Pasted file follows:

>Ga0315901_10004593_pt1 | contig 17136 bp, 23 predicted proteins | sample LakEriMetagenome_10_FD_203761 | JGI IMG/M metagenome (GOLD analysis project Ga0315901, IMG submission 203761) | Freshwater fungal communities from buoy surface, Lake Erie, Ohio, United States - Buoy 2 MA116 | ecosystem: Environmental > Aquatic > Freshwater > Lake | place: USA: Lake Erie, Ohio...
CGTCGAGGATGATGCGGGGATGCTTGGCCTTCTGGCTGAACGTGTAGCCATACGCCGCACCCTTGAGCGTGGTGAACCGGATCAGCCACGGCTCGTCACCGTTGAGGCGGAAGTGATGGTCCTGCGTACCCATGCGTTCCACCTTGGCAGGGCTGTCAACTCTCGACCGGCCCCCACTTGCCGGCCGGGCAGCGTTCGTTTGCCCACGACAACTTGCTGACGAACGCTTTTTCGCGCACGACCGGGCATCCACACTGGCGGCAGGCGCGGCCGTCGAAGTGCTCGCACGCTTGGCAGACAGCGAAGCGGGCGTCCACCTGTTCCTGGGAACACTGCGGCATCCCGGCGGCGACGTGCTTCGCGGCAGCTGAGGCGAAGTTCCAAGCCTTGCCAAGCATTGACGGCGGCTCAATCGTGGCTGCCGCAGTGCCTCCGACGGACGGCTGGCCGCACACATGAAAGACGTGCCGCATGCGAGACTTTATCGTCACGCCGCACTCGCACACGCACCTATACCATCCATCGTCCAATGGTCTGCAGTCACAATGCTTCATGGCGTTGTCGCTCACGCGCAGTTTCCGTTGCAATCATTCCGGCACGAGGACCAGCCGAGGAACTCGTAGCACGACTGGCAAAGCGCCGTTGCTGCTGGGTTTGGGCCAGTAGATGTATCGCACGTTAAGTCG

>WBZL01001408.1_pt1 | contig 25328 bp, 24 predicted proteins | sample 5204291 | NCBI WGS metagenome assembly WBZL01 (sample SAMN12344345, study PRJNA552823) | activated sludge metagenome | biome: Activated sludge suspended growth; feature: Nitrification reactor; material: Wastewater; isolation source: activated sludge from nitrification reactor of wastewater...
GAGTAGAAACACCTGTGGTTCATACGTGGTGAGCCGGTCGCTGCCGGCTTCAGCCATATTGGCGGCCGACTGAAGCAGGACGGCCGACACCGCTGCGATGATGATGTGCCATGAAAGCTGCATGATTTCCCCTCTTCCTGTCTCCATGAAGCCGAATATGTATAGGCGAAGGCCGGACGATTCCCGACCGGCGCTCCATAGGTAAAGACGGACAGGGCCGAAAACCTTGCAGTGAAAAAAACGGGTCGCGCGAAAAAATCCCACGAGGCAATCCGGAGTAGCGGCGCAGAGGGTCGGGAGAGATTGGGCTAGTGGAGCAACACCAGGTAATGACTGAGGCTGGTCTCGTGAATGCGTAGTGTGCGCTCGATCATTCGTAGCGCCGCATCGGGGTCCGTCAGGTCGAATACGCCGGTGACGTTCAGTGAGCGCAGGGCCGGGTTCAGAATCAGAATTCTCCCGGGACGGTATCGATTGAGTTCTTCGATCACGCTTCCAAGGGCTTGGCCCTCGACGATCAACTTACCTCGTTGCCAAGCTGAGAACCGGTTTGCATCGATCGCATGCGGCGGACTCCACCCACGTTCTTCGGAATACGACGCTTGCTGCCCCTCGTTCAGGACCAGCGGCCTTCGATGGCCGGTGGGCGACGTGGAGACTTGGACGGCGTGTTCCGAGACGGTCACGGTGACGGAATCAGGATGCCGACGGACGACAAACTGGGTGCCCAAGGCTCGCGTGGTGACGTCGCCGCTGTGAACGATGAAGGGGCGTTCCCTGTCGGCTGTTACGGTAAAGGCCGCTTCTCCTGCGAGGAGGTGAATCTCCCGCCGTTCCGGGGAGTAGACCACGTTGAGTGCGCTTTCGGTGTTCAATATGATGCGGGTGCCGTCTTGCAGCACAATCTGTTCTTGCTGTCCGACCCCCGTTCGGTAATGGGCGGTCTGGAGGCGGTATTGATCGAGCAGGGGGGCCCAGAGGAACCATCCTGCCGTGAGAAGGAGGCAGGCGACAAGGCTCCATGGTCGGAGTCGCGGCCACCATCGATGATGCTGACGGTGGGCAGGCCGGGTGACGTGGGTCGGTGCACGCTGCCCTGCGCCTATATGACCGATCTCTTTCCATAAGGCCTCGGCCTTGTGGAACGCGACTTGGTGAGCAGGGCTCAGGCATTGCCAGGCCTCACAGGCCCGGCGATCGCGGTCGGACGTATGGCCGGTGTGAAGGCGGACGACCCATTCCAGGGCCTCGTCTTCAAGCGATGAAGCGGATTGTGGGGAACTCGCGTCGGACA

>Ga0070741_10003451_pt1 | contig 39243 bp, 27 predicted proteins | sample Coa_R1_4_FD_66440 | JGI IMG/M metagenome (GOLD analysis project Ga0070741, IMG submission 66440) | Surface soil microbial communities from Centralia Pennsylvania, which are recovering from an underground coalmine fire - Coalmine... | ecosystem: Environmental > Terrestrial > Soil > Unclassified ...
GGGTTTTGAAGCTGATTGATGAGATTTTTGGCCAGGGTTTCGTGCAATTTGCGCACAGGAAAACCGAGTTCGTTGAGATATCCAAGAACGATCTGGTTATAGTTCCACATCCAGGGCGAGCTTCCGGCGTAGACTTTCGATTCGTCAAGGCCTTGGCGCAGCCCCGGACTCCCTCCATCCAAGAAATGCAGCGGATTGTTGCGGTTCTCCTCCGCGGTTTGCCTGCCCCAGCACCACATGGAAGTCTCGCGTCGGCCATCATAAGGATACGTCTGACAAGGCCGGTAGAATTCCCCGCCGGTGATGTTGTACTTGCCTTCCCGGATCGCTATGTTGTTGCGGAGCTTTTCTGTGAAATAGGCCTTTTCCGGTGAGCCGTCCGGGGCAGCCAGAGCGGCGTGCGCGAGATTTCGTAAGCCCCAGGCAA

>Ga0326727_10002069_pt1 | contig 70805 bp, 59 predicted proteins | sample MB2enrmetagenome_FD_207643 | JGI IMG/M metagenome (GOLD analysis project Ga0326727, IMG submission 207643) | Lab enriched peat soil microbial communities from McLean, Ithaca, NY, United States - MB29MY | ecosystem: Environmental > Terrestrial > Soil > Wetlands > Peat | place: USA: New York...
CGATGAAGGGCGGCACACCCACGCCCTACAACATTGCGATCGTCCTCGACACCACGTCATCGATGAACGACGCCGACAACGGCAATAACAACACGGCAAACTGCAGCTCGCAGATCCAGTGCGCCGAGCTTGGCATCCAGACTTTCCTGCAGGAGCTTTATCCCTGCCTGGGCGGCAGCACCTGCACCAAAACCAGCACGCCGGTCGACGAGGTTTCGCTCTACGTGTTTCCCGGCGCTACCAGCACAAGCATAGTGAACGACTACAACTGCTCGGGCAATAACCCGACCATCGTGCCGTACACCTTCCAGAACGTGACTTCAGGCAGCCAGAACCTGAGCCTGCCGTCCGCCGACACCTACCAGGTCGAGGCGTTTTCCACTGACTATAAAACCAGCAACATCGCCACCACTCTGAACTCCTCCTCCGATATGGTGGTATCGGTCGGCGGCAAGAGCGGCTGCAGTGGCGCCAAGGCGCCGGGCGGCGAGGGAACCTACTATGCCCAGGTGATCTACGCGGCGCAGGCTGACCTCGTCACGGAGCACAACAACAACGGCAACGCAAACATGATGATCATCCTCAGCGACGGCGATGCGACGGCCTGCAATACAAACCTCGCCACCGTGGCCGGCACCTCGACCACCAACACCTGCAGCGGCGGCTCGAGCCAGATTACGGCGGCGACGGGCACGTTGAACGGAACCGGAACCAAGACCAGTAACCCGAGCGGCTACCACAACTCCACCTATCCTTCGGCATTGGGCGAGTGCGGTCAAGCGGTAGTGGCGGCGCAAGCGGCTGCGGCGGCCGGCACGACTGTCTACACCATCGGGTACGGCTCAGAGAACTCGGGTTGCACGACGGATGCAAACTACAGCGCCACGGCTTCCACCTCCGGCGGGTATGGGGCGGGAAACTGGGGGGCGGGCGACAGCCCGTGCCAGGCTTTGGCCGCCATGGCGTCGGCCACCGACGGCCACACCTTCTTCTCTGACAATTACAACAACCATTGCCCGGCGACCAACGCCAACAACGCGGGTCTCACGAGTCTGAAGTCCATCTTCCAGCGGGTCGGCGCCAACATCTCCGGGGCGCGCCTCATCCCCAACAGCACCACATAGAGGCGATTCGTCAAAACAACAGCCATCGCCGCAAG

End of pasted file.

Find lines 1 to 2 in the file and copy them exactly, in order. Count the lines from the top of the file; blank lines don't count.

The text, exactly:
>Ga0315901_10004593_pt1 | contig 17136 bp, 23 predicted proteins | sample LakEriMetagenome_10_FD_203761 | JGI IMG/M metagenome (GOLD analysis project Ga0315901, IMG submission 203761) | Freshwater fungal communities from buoy surface, Lake Erie, Ohio, United States - Buoy 2 MA116 | ecosystem: Environmental > Aquatic > Freshwater > Lake | place: USA: Lake Erie, Ohio...
CGTCGAGGATGATGCGGGGATGCTTGGCCTTCTGGCTGAACGTGTAGCCATACGCCGCACCCTTGAGCGTGGTGAACCGGATCAGCCACGGCTCGTCACCGTTGAGGCGGAAGTGATGGTCCTGCGTACCCATGCGTTCCACCTTGGCAGGGCTGTCAACTCTCGACCGGCCCCCACTTGCCGGCCGGGCAGCGTTCGTTTGCCCACGACAACTTGCTGACGAACGCTTTTTCGCGCACGACCGGGCATCCACACTGGCGGCAGGCGCGGCCGTCGAAGTGCTCGCACGCTTGGCAGACAGCGAAGCGGGCGTCCACCTGTTCCTGGGAACACTGCGGCATCCCGGCGGCGACGTGCTTCGCGGCAGCTGAGGCGAAGTTCCAAGCCTTGCCAAGCATTGACGGCGGCTCAATCGTGGCTGCCGCAGTGCCTCCGACGGACGGCTGGCCGCACACATGAAAGACGTGCCGCATGCGAGACTTTATCGTCACGCCGCACTCGCACACGCACCTATACCATCCATCGTCCAATGGTCTGCAGTCACAATGCTTCATGGCGTTGTCGCTCACGCGCAGTTTCCGTTGCAATCATTCCGGCACGAGGACCAGCCGAGGAACTCGTAGCACGACTGGCAAAGCGCCGTTGCTGCTGGGTTTGGGCCAGTAGATGTATCGCACGTTAAGTCG